The screen filled with a shaky image from a cell phone camera, showing the crumpled bodies of three men in white robes, lying in a spreading pool of blood.

The announcer came back on and said,

We now have confirmation that the target of this outrage was Prince Ahmed Ibn Saud, a member of the Saudi Royal Family, currently serving as Saudi Minister of the Interior. There are no other details available at this time. We will return to our regular programming, but will keep you informed of further developments.

Pamela turned the TV off and said,

“That certainly will serve as proof of success. I guess we can collect the rest of our fee.”

Edward grinned and said,

“I believe it will. Now, let’s get to Gatwick. We have a bookstore to run.”

The flight from London’s Gatwick airport to St. Louis took a little over eight hours, and it was mid-morning when Edward and Pamela drove out of Lambert Field. Pamela was behind the wheel, and she took I-70 west, crossed the Missouri, and exited on to Main Street in the City of St. Charles. She pulled into the alley behind 223 S. Main, and parked in the open space near the back door of St. Charles Rare Books. A bell tinkled as they came into the building, and a female voice asked,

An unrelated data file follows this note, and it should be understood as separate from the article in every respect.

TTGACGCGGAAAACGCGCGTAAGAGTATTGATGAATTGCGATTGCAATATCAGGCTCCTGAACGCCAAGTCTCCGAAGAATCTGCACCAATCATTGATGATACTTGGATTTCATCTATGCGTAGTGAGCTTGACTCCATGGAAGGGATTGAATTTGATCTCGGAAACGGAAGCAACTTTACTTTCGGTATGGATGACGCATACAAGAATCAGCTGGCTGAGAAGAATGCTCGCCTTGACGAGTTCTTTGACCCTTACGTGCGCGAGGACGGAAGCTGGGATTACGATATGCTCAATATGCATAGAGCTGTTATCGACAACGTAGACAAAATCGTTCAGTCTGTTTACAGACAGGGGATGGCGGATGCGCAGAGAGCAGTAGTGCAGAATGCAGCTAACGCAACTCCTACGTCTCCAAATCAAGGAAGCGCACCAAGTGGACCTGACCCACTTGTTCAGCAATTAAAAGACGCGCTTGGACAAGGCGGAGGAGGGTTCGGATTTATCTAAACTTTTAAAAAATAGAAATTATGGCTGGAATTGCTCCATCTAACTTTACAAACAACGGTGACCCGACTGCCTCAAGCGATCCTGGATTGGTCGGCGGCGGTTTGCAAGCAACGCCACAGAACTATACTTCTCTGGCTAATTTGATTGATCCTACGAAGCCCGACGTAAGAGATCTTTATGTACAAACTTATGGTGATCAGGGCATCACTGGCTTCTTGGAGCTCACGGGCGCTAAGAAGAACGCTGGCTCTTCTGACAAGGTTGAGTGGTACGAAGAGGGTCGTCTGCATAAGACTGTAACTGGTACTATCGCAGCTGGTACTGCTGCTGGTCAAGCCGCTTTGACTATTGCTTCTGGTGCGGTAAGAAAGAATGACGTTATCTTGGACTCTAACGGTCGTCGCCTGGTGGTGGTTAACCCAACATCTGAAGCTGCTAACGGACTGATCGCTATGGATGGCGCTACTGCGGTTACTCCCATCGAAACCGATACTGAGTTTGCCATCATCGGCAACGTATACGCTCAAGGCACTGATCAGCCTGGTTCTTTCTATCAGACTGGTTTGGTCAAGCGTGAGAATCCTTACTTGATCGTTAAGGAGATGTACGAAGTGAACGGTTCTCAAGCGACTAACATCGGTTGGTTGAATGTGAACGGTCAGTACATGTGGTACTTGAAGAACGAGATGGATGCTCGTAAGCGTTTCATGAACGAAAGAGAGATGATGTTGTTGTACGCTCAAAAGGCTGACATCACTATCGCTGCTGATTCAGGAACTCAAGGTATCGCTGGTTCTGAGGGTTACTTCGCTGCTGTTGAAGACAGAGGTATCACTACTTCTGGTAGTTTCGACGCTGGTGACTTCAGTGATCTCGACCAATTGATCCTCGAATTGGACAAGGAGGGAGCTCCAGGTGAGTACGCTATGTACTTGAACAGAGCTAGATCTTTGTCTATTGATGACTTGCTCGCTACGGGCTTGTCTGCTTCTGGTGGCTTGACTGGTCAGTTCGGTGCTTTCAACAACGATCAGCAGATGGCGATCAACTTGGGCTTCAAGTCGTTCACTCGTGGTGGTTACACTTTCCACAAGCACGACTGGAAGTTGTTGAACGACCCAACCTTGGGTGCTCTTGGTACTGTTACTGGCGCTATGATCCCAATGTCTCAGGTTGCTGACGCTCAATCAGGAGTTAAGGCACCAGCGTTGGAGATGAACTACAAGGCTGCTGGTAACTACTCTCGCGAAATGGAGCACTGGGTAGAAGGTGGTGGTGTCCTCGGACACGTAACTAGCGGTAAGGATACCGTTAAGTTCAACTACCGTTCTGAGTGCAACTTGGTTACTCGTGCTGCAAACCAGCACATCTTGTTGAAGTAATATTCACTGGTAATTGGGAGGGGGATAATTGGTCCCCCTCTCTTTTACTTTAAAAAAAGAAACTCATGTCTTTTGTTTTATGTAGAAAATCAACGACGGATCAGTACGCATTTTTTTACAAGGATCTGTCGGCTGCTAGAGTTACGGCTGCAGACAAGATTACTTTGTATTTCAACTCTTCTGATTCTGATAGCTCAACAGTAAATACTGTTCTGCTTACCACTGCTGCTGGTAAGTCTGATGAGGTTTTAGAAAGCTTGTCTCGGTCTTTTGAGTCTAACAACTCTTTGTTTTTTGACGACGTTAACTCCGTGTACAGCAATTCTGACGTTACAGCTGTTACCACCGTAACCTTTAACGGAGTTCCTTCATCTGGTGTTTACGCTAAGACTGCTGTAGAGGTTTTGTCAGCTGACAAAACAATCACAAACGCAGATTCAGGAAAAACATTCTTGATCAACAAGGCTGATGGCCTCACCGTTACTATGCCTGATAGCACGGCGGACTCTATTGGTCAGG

“Edward, is that you and Pam?”

“It is indeed. Where are you?”

“In the front,” the voice said, and a small gray haired lady, wearing black horn rim glasses, came into the hall and asked,

“Well, I saw the news, and I assume all went as planned?”

“It did, and you can expect a wire transfer from our agent sometime today., anything going on here?”

“We got an order for The Poggio Bracciolini manuscript that you bought on your last trip to Rome. We have it priced at $250,000, and they offered $170,000.”